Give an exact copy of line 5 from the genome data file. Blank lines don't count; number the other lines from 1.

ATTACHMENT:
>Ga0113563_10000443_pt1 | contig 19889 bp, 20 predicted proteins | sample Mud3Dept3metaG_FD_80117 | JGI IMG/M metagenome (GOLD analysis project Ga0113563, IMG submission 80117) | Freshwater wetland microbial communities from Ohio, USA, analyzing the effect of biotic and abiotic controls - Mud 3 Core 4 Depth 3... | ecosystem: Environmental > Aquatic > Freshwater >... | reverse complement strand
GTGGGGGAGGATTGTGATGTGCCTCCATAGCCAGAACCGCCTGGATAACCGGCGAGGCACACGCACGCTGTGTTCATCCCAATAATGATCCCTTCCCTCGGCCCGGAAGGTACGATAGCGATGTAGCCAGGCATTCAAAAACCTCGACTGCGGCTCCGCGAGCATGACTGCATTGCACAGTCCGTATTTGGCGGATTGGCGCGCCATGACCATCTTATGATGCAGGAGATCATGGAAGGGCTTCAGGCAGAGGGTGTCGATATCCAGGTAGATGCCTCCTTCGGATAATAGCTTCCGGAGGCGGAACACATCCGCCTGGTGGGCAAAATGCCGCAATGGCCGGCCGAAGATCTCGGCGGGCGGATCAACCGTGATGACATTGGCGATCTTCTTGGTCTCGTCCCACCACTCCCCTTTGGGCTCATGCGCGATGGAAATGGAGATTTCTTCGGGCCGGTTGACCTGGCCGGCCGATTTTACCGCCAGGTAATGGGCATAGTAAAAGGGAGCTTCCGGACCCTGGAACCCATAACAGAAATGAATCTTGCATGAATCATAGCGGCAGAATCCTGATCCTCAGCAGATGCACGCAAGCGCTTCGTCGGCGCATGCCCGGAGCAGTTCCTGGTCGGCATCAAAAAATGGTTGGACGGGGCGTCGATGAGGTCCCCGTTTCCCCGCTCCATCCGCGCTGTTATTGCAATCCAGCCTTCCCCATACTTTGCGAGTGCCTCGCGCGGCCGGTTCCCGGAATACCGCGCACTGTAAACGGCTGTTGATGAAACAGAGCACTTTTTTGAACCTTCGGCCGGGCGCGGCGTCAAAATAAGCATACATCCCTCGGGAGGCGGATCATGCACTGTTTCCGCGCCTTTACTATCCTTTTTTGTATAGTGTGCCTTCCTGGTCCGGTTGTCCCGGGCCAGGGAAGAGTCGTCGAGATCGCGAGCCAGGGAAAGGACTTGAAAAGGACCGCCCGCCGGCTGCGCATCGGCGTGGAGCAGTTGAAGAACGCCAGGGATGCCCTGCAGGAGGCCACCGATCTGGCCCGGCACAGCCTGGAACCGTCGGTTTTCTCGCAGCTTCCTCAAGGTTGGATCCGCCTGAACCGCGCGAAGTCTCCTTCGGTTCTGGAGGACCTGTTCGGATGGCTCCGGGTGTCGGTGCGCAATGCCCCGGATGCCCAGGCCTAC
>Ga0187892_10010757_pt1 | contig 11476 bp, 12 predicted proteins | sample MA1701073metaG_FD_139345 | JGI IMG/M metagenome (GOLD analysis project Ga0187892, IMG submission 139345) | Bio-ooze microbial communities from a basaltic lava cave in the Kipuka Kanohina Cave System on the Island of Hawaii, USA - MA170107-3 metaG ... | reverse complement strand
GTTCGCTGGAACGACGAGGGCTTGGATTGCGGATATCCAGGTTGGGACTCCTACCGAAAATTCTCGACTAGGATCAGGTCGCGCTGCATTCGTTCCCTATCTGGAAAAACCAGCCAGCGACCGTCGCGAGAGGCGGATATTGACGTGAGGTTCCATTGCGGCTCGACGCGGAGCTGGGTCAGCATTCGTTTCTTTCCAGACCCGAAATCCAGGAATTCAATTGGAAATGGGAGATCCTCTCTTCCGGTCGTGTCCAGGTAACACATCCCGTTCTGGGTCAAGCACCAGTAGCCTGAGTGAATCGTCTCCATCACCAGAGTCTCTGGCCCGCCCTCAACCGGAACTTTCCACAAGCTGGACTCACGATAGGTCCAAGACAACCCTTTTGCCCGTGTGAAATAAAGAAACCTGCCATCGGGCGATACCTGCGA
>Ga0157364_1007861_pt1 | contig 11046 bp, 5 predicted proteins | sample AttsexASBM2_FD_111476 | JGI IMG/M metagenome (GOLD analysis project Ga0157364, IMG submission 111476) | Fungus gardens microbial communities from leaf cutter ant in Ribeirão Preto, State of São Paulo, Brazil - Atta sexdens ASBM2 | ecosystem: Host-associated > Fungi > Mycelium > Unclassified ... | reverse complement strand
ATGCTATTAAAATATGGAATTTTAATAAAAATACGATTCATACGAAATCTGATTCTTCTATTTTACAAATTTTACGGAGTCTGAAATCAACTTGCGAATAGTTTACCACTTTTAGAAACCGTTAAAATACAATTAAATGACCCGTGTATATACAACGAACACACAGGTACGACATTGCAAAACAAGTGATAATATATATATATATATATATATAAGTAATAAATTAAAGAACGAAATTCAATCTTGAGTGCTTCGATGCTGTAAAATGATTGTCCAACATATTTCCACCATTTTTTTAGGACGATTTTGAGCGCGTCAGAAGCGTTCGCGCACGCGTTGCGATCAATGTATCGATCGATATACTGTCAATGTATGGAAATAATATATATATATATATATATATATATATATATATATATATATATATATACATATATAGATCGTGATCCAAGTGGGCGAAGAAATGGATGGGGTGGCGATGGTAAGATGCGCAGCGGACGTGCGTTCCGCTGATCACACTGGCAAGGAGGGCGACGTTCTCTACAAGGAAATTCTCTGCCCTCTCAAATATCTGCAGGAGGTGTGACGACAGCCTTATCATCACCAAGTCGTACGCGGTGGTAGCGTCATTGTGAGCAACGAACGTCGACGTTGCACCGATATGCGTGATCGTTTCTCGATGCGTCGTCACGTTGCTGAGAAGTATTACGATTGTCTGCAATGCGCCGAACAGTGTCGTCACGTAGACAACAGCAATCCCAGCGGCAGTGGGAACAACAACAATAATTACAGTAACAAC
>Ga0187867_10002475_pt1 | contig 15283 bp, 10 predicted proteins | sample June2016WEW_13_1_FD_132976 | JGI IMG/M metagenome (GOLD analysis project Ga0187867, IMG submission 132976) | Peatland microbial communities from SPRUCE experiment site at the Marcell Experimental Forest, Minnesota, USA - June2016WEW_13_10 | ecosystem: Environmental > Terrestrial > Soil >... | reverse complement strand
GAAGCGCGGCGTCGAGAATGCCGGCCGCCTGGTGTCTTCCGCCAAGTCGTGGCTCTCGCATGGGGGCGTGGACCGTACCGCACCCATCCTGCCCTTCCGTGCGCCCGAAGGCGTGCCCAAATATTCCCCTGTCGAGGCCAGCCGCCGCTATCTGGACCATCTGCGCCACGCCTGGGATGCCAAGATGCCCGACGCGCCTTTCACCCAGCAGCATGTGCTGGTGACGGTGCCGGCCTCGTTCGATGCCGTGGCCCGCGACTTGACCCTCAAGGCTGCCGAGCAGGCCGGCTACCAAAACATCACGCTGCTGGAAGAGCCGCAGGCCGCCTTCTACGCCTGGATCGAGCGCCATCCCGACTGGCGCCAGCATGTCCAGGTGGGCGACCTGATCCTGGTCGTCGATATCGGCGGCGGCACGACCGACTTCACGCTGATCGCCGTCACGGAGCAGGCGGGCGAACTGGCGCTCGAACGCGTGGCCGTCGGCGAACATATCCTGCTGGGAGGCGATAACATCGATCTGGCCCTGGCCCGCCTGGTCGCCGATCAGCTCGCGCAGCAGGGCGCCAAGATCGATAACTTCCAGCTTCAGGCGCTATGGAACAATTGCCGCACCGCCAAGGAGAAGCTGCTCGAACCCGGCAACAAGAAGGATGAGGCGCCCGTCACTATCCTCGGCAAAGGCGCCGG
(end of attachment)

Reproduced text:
>Ga0157364_1007861_pt1 | contig 11046 bp, 5 predicted proteins | sample AttsexASBM2_FD_111476 | JGI IMG/M metagenome (GOLD analysis project Ga0157364, IMG submission 111476) | Fungus gardens microbial communities from leaf cutter ant in Ribeirão Preto, State of São Paulo, Brazil - Atta sexdens ASBM2 | ecosystem: Host-associated > Fungi > Mycelium > Unclassified ... | reverse complement strand